FOR IMMEDIATE RELEASE: DECEMBER 2, 2016 || Contacts: Lauren Saunders (email@example.com, 202.595.7845) or Jan Kruse (firstname.lastname@example.org, 617.542.8010)
Innovation Should Not Come at the Expense of Consumer Protection, Evade State Anti-Predatory Lending Laws
(WASHINGTON) Today, the Office of the Comptroller of the Currency (OCC) announced its intention to offer national charters to financial technology firms, which could severely undermine state oversight and state consumer protection laws that protect consumers from abusive financial products and practices. The OCC is accepting comments on the announcement through January 15, 2017.
Before the OCC’s announcement, 49 organizations sent a letter to the Comptroller expressing “strong opposition to new federal nonbank lending charters that would enable chartered entities to avoid state interest rate caps, other state consumer protection laws, and state oversight, putting consumers and small businesses at risk.”
Several leading national advocacy organizations released the following statements after the OCC made today’s announcement:
“The most effective consumer protection laws at the state level should not be undermined by bad new financial products that could open the doors for predatory lending. A federally-chartered fintech lender would avoid state interest rate caps, leaving people vulnerable to financial services abuse,” said Courtney Robinson, Policy Counsel at the Center for Responsible Lending.
“At a time when the federal commitment to consumer protection is uncertain, taking state authorities off the consumer protection beat for fintech companies is especially dangerous. The State of California uncovered violations by the fintech lender LendUp through its supervisory process, but states are blocked from investigating potential violations by national banks,” said Lauren Saunders, Associate Director of the National Consumer Law Center.
“The last time the OCC sought to charter nondepository institutions without specific statutory authority, it was blocked by the courts from doing so. The National Bank Act of 1864 does not provide an adequate, modern statutory framework to address chartering, regulation, and resolution of nondepostitory institutions,” said Brian Simmonds Marshall, policy counsel at Americans for Financial Reform.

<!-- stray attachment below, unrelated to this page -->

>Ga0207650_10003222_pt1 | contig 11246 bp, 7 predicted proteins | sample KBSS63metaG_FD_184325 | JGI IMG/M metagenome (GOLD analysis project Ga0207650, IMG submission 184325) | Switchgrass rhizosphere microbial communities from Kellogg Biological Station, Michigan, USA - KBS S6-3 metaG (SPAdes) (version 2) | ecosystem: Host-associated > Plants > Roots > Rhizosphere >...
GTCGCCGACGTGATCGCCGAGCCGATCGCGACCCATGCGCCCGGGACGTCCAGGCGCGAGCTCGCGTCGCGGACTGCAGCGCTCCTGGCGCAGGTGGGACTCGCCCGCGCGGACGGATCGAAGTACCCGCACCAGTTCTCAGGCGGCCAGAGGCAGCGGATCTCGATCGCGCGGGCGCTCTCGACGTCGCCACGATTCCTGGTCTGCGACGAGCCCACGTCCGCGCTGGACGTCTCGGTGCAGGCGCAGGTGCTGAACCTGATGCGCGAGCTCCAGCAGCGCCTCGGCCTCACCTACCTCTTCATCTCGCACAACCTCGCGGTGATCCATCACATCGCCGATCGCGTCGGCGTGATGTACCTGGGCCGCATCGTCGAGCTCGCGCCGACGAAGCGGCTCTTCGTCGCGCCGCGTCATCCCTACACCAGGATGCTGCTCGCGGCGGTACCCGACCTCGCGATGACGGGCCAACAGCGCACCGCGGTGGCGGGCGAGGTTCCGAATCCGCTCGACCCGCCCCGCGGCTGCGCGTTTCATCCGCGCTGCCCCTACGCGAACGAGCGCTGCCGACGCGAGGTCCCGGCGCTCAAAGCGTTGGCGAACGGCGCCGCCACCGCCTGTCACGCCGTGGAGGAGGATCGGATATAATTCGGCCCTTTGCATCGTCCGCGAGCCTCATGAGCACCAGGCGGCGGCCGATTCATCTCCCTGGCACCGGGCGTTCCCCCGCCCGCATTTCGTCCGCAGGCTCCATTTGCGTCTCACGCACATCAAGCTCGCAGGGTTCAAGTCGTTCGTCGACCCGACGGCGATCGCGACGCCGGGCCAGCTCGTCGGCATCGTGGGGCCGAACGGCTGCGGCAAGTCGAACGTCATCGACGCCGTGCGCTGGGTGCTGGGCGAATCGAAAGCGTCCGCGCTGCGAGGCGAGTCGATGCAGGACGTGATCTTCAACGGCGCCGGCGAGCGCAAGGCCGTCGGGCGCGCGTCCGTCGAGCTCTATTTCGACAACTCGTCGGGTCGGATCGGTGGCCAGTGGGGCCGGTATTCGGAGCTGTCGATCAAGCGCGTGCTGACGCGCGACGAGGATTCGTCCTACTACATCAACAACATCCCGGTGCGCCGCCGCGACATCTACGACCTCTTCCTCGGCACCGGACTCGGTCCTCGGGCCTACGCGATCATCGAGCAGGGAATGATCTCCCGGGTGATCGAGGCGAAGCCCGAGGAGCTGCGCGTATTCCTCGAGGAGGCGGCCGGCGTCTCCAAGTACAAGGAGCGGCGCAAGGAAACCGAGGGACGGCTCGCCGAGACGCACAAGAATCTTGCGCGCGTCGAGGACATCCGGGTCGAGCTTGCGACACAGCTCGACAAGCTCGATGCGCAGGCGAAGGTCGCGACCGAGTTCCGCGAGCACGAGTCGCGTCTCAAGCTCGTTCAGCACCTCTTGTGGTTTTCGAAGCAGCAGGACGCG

“While the fintech industry has the potential to expand lending for small business owners, it is also a breeding ground for costly, and often predatory, lending practices. Small business owners often face triple-digit interest rates, questionable underwriting practices, and opaque payment terms. We know that current federal finance laws are woefully inadequate in protecting small business lenders. State financial protection laws often operate as the primary line of defense for small business borrowers. By allowing fintech companies to preempt state laws, an OCC charter would decimate vital safeguards for business owners and further encourage exploitative lending practices,” said Michelle Sternthal, Deputy Director of Policy and Government Affairs for Main Street Alliance.
“The mortgage meltdown was caused in part by federal banking regulators pre-empting stronger state laws that would have protected homeowners from predatory home loans. We know what the ultimate result was from that. We also know that now certain some fintech companies are originating high-cost, predatory loans to California’s small businesses and consumers. An OCC charter will not provide the across-the-board protection against abuses that is needed,” said Kevin Stein, Deputy Director, California Reinvestment Coalition